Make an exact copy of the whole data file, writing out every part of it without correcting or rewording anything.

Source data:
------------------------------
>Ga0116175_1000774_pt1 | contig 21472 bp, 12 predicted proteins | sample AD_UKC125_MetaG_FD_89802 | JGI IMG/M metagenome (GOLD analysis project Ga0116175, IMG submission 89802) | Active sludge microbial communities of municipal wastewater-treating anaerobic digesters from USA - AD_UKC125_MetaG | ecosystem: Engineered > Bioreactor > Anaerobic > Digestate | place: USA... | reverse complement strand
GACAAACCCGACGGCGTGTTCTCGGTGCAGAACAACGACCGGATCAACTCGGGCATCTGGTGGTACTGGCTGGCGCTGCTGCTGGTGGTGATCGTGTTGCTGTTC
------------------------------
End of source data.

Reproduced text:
>Ga0116175_1000774_pt1 | contig 21472 bp, 12 predicted proteins | sample AD_UKC125_MetaG_FD_89802 | JGI IMG/M metagenome (GOLD analysis project Ga0116175, IMG submission 89802) | Active sludge microbial communities of municipal wastewater-treating anaerobic digesters from USA - AD_UKC125_MetaG | ecosystem: Engineered > Bioreactor > Anaerobic > Digestate | place: USA... | reverse complement strand
GACAAACCCGACGGCGTGTTCTCGGTGCAGAACAACGACCGGATCAACTCGGGCATCTGGTGGTACTGGCTGGCGCTGCTGCTGGTGGTGATCGTGTTGCTGTTC